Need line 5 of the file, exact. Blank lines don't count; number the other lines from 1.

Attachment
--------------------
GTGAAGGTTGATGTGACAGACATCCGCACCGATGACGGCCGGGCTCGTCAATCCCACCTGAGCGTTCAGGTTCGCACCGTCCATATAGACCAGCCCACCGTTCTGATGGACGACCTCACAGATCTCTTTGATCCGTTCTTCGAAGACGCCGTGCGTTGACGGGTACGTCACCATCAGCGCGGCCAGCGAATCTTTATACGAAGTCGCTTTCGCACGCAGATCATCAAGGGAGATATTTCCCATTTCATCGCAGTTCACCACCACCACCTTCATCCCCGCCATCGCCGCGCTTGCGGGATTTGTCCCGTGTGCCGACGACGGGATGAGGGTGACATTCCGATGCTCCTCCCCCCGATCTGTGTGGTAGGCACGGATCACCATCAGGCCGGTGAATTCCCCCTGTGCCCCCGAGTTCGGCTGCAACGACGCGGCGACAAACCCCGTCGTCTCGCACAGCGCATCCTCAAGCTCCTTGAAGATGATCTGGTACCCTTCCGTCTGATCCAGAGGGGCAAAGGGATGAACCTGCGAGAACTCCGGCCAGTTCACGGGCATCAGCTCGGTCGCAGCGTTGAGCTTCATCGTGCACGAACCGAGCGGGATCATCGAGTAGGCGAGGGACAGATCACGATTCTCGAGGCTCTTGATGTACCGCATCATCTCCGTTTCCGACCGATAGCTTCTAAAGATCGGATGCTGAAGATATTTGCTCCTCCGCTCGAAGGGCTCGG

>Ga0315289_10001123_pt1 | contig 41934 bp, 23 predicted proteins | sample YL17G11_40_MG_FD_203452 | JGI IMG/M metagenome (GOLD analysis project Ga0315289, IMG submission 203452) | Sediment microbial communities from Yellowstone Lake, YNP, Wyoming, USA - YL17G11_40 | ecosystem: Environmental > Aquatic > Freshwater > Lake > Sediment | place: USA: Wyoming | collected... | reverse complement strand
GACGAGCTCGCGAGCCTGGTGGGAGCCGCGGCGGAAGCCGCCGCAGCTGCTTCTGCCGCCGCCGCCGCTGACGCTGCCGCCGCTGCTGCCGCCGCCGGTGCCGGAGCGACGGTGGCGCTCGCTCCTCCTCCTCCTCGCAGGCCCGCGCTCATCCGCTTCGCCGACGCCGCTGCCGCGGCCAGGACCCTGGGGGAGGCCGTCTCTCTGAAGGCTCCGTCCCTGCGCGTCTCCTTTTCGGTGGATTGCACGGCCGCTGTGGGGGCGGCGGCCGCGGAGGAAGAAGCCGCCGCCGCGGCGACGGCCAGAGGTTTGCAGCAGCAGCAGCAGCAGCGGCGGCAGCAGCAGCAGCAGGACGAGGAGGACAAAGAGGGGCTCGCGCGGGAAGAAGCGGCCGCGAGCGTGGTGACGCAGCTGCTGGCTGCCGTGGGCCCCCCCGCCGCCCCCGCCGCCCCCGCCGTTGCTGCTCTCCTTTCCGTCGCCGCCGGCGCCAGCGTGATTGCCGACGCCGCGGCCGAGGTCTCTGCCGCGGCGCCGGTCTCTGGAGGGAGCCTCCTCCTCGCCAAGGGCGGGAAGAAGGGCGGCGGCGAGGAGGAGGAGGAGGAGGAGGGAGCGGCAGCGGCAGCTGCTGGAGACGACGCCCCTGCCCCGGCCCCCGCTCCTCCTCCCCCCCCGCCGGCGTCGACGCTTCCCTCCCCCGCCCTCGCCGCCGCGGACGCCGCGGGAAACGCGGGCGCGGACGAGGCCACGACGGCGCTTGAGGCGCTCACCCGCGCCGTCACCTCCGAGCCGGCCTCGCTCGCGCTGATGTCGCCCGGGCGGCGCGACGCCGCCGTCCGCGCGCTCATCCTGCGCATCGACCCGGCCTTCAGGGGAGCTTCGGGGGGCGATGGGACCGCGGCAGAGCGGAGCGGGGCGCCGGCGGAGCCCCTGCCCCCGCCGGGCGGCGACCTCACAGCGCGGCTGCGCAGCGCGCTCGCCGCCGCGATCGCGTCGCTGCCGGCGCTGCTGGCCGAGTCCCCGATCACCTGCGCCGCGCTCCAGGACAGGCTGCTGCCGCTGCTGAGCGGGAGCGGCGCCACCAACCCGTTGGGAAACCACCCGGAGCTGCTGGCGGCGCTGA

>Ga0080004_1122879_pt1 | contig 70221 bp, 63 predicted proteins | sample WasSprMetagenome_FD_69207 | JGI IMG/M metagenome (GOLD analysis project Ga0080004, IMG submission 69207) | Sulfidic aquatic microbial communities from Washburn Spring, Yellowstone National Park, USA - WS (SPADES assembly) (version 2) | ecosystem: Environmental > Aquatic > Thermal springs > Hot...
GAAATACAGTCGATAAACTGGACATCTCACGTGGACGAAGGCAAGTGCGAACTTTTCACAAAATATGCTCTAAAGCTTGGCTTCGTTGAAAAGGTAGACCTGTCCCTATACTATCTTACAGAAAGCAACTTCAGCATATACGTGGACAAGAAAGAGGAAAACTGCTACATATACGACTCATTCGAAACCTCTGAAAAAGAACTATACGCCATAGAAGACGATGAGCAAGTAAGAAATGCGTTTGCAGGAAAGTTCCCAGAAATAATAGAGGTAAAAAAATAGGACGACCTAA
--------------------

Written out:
GAAATACAGTCGATAAACTGGACATCTCACGTGGACGAAGGCAAGTGCGAACTTTTCACAAAATATGCTCTAAAGCTTGGCTTCGTTGAAAAGGTAGACCTGTCCCTATACTATCTTACAGAAAGCAACTTCAGCATATACGTGGACAAGAAAGAGGAAAACTGCTACATATACGACTCATTCGAAACCTCTGAAAAAGAACTATACGCCATAGAAGACGATGAGCAAGTAAGAAATGCGTTTGCAGGAAAGTTCCCAGAAATAATAGAGGTAAAAAAATAGGACGACCTAA